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My childhood was very important for my development as an artist. I was born on April 2, 1971 in a small Romanian village surrounded by forests, a settlement where no modern facility had ever existed - not even electricity. I grew up imagining the "outside world", making my own toys out of wood and clay, watching and studying nature. When I was 7 my family moved to a nearby larger village. There I started to broaden my horizons but at the same time lose my childhood. I started to discover civilization, as it was, and many times I had a feeling of "deja-vu": seeing that things I had only imagined before actually existed.
I spent my teenage years preparing for a respectable career in electronics, but the influence of my grandfather, my first art teacher, a very good folk artist with an authentic aesthetic sense, was starting to come out. After high school I realized that I had to dedicate myself to the art of painting so I started to attend a local Graphic Art School. There I showed my professor a few paintings which looked so much like the works of Vasarely, Dali, Magritte and de Chirico that the professor asked me whether I had seen their works before. Having only read books about renaissance art and nothing about modern paintings, I started searching for information. Then I began my own art history course.
After studying graphic art I decided to expand my view of art by studying design. I chose design because the study of art was too constrained by the work methods of our art teachers. Unfortunately there is no surrealist art school in the world and surrealism is still overlooked by professors who are too busy with postmodernist art. Studying design helped me indirectly by developing my abilities of projecting a surrealist atmosphere through perspective and projective drawing and also making me familiar with new art techniques. During that time I perfected my watercolors, icons and graphic art style.
Traveling through the Netherlands in the last few years raised my interest for the hyperrealism of the still lives of Flemish painters. Then I began to study the fantastic realism of Breughel and Bosch, of Carel Willink and Pyke Koch and the metaphysics of Magritte and Delvaux. Learning from the experiences of other artists and adding my view of the world I developed, in time, my own surrealist style.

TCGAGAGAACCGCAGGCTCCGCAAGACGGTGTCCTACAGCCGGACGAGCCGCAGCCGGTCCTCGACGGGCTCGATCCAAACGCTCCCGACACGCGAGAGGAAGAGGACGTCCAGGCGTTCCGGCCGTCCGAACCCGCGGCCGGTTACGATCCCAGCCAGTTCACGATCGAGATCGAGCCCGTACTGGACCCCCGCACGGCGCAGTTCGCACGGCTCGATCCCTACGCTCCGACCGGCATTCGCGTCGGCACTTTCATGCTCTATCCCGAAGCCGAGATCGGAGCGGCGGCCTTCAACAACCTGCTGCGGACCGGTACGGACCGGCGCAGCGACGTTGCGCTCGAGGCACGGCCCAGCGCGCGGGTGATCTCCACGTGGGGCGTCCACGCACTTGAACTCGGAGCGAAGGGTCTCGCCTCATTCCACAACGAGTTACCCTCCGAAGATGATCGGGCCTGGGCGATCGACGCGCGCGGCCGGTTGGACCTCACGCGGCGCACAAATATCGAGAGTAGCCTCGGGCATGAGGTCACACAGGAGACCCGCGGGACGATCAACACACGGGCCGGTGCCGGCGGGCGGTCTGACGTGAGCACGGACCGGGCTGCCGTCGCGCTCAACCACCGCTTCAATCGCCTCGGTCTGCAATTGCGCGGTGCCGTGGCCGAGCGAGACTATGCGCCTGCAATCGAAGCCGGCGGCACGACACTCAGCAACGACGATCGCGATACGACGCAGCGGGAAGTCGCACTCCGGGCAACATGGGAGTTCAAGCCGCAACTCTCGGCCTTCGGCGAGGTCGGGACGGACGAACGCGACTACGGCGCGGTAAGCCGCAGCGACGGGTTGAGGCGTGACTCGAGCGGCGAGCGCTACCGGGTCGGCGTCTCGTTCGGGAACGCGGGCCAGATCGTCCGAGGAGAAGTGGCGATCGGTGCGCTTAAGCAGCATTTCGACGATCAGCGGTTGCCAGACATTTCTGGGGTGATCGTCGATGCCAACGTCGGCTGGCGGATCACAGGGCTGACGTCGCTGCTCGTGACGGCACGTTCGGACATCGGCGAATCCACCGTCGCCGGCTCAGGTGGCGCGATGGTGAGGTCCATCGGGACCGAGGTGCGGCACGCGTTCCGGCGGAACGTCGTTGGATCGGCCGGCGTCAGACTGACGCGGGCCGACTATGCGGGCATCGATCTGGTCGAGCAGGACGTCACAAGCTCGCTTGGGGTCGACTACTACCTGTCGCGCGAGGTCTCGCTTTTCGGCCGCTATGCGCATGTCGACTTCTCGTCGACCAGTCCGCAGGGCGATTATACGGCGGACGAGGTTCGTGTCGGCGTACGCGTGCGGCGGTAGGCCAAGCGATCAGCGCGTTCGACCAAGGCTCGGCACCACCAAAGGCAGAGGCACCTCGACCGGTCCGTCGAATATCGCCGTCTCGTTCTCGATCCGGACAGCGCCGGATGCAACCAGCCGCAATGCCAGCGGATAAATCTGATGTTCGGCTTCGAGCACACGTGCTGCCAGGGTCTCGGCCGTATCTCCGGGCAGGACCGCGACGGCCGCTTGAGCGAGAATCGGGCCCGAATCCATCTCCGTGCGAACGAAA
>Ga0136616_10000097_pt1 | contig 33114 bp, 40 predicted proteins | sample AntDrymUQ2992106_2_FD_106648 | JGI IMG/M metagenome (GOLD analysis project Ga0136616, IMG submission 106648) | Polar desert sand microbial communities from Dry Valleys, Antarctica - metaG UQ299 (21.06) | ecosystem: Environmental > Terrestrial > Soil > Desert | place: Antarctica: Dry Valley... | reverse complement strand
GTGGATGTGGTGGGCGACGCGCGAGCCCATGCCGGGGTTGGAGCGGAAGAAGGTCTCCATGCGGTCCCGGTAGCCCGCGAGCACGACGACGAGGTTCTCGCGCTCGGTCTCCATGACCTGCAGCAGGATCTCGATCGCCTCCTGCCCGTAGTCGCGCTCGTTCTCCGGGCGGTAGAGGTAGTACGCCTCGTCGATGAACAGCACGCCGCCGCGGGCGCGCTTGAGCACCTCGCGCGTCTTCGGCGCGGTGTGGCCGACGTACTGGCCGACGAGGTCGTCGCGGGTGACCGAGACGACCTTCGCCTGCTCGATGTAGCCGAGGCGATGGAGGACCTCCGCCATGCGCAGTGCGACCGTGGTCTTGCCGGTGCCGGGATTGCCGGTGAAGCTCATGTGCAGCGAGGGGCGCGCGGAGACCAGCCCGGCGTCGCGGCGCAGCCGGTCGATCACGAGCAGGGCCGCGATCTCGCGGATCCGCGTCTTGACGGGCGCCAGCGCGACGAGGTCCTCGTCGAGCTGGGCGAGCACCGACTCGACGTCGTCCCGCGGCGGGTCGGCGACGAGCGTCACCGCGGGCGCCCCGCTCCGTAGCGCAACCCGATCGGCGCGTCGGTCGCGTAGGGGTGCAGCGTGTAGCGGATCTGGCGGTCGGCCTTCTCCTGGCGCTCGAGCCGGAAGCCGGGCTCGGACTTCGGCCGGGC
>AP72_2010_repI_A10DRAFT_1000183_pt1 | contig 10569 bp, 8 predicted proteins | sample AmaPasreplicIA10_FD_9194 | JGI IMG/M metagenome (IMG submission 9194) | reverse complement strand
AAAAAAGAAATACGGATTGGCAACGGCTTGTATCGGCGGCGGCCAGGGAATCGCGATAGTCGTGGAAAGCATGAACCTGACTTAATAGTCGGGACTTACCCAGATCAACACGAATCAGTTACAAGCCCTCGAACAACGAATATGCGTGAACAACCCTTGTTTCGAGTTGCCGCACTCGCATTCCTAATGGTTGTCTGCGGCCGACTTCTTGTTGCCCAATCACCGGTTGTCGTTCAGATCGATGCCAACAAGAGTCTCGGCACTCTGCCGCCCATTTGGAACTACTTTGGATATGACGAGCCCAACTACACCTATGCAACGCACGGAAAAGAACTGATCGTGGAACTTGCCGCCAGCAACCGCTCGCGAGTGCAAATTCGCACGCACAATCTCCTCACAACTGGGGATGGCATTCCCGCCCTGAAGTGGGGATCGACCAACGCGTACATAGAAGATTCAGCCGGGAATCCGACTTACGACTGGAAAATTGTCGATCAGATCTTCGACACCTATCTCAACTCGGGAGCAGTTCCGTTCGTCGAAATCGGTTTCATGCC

I believe the world is too empty, artistically speaking. If every ancestor had left us a page of a journal, a poem, a statue, a painting or just a scratching on a wall, our cultural heritage would have been immense and we would have understood our roots much better.

In order to be a part of the world's cultural heritage I have tried to tell my story and using images I have put into these paintings everything I wanted to say. Surrealism has been a challenge for me: not only have I needed advanced technical skills, like the old masters, but also a good and vast imagination and some knowledge of philosophy, history, symbolism and psychology.

I like to think that my works are a mélange of surreal, metaphysic, fantastic realism and narrative art. I'm not an oneiric painter - I try to exchange information with the people who see my works. There is a story in almost every painting. If you go beyond my surreal paintings I am sure you will find a hidden poem and a piece of one's thoughts, no matter who you are, where you come from or where you are heading to. A surreal painting has neither boundaries, nor age… it goes beyond space or time and doesn't need a dictionary.